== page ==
Qualified Mortgages or “QMs” have become the talk of the town in the mortgage industry. This all came about in the wake of the mortgage crisis. Lenders that were supplying loans to unqualified borrowers were what set the mortgage industry into a tizzy. In an effort to halt that from occurring again, the government put forth strict rules that all mortgage agencies must follow, including the VA. The government agencies that include the FHA and VA, however, were allowed to create their own rules regarding the Ability-to-Repay and QM rules. In general, the VA has claimed that all VA guaranteed loans fall under the QM status – what varies is to what degree they fall under it.
Understanding QM Loans
Qualified Mortgages or “QMs” are those mortgages that are exempt from any type of borrower litigation against the lender. They are protected because the lender can guarantee without a doubt that the borrower can afford the loan. This way, if down the road, the borrower becomes unable to afford the loan, it is not because of any fault of the lender – the lender did its due diligence in determining the affordability to the borrower. There is another aspect to the QM loan, however; this is called the Rebuttal Presumption Status and it differs from the Safe Harbor Status, which is when the lender is completely exempt from the possibility of litigation.
The Rebuttal Presumption Status still allows a borrower to stake claim against the lender, stating that the lender did not do their part in determining the affordability of the loan. There is slightly less protection to the lender with the Rebuttal Presumption Status.
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How VA Loans can Gain Safe Harbor Status
Every standard VA guaranteed loan has Safe Harbor Status because all aspects of the loan are evaluated before funds are disbursed. This means the lender and the VA can without a doubt confirm that the income, debt ratio, costs, and benefits of the loan are good for the borrower. These rules even apply to the VA IRRRL program as long as the following requirements are met:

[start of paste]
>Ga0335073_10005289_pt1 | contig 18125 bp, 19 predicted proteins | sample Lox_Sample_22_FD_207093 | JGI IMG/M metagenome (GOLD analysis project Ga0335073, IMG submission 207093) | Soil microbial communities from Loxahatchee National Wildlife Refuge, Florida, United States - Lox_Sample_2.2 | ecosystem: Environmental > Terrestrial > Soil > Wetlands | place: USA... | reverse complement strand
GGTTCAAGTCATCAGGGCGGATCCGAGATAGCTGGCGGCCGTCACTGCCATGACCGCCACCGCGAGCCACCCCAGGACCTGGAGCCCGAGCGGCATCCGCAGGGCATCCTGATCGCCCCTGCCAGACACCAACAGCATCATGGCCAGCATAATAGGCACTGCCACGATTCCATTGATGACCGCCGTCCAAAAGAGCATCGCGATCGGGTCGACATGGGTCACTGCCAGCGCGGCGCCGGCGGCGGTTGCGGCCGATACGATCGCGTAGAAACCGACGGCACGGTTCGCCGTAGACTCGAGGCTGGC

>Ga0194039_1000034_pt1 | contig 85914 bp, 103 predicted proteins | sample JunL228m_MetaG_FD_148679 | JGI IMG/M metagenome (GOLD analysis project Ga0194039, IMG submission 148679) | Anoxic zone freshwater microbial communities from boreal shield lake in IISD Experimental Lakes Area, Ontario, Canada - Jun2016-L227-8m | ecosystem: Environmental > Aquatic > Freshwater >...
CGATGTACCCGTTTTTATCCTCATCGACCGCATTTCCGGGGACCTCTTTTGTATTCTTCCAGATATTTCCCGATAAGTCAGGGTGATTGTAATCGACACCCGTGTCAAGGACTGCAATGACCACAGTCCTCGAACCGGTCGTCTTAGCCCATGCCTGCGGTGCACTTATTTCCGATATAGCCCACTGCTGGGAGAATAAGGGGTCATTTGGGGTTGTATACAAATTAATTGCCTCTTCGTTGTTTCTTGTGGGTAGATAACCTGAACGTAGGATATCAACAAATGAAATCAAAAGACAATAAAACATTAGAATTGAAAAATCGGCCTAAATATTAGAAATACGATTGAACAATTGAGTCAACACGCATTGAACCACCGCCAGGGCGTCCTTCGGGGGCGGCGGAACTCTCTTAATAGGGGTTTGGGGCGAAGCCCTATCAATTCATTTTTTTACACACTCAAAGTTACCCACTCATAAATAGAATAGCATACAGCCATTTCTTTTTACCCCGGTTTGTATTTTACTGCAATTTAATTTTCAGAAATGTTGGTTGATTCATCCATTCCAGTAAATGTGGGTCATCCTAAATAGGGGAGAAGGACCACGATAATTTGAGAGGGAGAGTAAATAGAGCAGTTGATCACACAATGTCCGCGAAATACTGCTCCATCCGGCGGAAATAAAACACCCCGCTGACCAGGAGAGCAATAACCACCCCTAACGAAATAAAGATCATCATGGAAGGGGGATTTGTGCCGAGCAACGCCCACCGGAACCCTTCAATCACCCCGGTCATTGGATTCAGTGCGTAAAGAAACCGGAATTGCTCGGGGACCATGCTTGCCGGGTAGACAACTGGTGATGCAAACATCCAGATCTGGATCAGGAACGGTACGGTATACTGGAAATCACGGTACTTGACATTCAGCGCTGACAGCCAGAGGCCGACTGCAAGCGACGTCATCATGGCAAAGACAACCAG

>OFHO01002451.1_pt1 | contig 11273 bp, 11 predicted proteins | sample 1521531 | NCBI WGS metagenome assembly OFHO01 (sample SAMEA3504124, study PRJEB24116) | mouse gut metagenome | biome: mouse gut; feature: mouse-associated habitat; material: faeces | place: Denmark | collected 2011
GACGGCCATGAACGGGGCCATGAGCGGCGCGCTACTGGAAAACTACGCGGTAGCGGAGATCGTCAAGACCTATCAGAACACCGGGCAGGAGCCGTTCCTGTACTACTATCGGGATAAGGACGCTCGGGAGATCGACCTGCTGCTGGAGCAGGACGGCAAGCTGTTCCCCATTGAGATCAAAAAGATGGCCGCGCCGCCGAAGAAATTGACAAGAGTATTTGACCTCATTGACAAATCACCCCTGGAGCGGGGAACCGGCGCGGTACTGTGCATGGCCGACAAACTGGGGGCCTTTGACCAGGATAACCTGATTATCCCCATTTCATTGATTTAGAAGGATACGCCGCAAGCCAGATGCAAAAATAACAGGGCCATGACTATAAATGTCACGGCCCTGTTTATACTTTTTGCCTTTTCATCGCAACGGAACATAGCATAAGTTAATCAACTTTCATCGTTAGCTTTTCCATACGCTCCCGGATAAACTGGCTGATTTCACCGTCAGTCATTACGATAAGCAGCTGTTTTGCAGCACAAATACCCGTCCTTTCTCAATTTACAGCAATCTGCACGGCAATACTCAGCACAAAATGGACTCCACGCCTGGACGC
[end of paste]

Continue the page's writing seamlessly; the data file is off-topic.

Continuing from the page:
- At least six payments must have been made on the current VA loan
- Only one late payment on the current VA payments is allowed in the last 6 months (or 12 months if the loan has been in existence that long)
- The time that it takes to make up for the costs of the refinance versus the savings on the mortgage payment cannot exceed 3 years
- The loan meets the requirements to dismiss income verification or the income is verified appropriately
Any VA IRRRL that does not meet the above requirements would fall under the Rebuttal Presumption Status, giving the borrower a little more leeway in going after the lender should they default on their loan. The most common examples include loans that are not at least six months old or those that have excessive fees that take longer than 36 months to recoup.
In order for a VA IRRRL to not require income verification, there must not be more than one late housing payment in the last 12 months; the principal balance must remain the same or lower (not higher); the costs for the loan do not exceed 3 percent of the loan amount; the interest rate is lower; and there are no risky amortization features. If a loan does not meet these requirements, the income must be verified in order to be a Safe Harbor Loan.
In summary, all VA loans are a QM loan, the degree just varies. The good news is that every borrower has some type of protection and the VA is very careful about who they lend to and how much they lend so as not to put any borrower in danger of losing their home.